At first, Sydney’s mum Leah thought her eight-year-old daughter, Jada, was severely constipated. Her little girl’s tummy was swollen and she was experiencing pain in her belly. ( heart failure )
Leah took Jada to the doctors who confirmed her suspicions and gave the little girl medication.
However, after two days, Jada wasn’t getting any better. In fact, her tummy was getting bigger and the kids at school were starting to take notice, cruelly suggesting that Jada ‘looked pregnant’.
Leah booked her daughter into an ultrasound where they uncovered Jada wasn’t constipated. Her organs were enlarged which, Leah would shortly discover, was a sign of heart failure.
Leah and Jada went to the Randwick Children’s Hospital immediately. It was when Leah was driving to the hospital and looked back at her daughter resting in the back seat, with her arms resting on her enlarged tummy, that she knew something was really wrong.
In addition to the swollen tummy, Jada was a lot more tired than her older siblings. She was the baby of the family and napped a lot more than her older siblings ever did at her age.
However, Leah just assumed she was tired from their busy lives and keeping up with the older kids, who were all quite athletic and active.
Leah also recalls how Jada used to get cold very quickly at swimming lessons and had separation anxiety when she was in preschool but she never thought it could be due to a weak heart.
Fluid drained from abdomen
When Jada arrived at the hospital, a crew of specialists set to work. She was placed in ICU and doctors took five litres of fluid from her abdomen. They discovered she didn’t have anything wrong with her liver, but, something was wrong with her heart.
Jada had restrictive cardiomyopathy (RCM). Doctors were unsure when her heart would just ‘stop’ and she needed a heart transplant.
For several months, Jada and her family faced an agonising wait for a phone call to let them know a donor heart was available. Every few days during those months Jada returned to the hospital to be checked over.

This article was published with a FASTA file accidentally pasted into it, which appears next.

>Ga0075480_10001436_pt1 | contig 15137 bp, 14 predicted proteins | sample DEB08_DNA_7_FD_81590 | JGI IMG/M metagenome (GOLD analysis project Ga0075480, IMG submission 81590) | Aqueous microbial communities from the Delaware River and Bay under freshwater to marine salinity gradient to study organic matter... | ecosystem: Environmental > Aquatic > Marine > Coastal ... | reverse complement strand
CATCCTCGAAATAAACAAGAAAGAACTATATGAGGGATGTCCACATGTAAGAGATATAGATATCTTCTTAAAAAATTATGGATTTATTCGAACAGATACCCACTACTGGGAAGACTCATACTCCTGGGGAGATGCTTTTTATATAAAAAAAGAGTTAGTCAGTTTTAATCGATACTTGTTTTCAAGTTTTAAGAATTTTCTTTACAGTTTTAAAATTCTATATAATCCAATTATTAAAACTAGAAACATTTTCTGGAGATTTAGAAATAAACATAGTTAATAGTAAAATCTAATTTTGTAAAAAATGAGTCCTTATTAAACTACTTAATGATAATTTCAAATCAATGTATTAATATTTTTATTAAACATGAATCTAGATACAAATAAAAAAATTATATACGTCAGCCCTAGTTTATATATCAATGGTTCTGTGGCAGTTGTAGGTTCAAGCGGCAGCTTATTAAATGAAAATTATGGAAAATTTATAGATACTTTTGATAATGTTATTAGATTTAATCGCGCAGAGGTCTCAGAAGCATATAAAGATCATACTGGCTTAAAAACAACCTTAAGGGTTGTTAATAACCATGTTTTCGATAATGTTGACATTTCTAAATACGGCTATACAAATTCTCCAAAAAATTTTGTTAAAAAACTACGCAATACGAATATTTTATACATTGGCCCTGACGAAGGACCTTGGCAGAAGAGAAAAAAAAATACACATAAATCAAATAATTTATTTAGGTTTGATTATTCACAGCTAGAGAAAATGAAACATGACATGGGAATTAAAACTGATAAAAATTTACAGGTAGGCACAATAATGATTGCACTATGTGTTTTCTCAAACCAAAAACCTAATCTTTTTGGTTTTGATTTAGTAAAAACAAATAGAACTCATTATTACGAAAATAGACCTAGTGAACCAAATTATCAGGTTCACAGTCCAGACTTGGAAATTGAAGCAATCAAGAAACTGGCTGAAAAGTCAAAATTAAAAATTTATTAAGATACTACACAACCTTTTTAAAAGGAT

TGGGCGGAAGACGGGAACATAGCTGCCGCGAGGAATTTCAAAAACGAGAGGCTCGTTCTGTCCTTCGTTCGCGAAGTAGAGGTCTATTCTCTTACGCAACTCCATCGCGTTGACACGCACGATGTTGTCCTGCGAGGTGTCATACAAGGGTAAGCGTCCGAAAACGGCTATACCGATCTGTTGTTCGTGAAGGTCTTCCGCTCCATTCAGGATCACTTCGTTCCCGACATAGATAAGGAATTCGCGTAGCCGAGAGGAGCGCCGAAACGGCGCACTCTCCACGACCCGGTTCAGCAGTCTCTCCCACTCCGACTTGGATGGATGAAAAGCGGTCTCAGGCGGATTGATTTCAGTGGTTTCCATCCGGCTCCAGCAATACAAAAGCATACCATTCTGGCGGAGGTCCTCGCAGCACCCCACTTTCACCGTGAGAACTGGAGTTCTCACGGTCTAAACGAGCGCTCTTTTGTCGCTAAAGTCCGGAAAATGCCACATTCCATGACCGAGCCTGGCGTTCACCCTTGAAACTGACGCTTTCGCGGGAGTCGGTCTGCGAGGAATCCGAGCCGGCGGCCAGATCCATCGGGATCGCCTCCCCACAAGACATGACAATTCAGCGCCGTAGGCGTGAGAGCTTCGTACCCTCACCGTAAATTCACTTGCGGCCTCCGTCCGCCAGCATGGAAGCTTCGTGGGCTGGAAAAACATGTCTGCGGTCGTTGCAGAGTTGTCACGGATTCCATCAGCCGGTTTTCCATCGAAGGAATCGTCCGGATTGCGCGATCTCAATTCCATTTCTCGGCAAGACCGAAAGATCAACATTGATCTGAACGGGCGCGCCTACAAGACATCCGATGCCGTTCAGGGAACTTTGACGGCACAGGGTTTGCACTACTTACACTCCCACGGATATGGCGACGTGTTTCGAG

The family had bags packed at the front door, waiting for that phone call, which finally came 12 months later.
The family hopped on a plane to Melbourne for the heart transplant where Jada stayed for two months. The heart transplant was a success but watching Jada being wheeled into the ICU was absolutely heartbreaking for the family.
Nothing prepares you to see your child on life support,” the mum shared with 7News.
Jada had to attend regular checkups to ensure she wasn’t experiencing organ rejection, something that was extremely traumatic and terrifying for the young girl.
It was then that Jada was put in touch with Make-A-Wish and met her BFF – Penny.
A wish for a cat
Penny, who is a sphinx cat, also has a heart condition like Jada. Like Jada, Penny needs to have heart ultrasounds. Penny and Jada attend their heart ultrasounds together now- in fact, the pair are rarely apart.
“Jada had restrictive cardiomyopathy (RCM), and when she came out of her room and said ‘you wouldn’t believe it, but the Sphynx cat can have hypertrophic cardiomyopathy (HCM) and has to have heart ultrasounds like me’. From that very moment, there was a strong connection for Jada,” Leah explains to Make-A-Wish.
Jada is now 12 years old. She’s happy, healthy, strong and full of life. Looking back, Leah admits she cannot believe she missed the signs that her daughter was in heart failure.
Leah shares her daughter’s incredibly brave journey through heart failure to remind parents to “never think it’s nothing”.
You can read more about Jada’s journey through Make-a-Wish. If you are looking for a great cause to donate to, then Make-A-Wish is an ideal choice – they grant wishes to children like Jada every single day. You can learn more about their donation options here.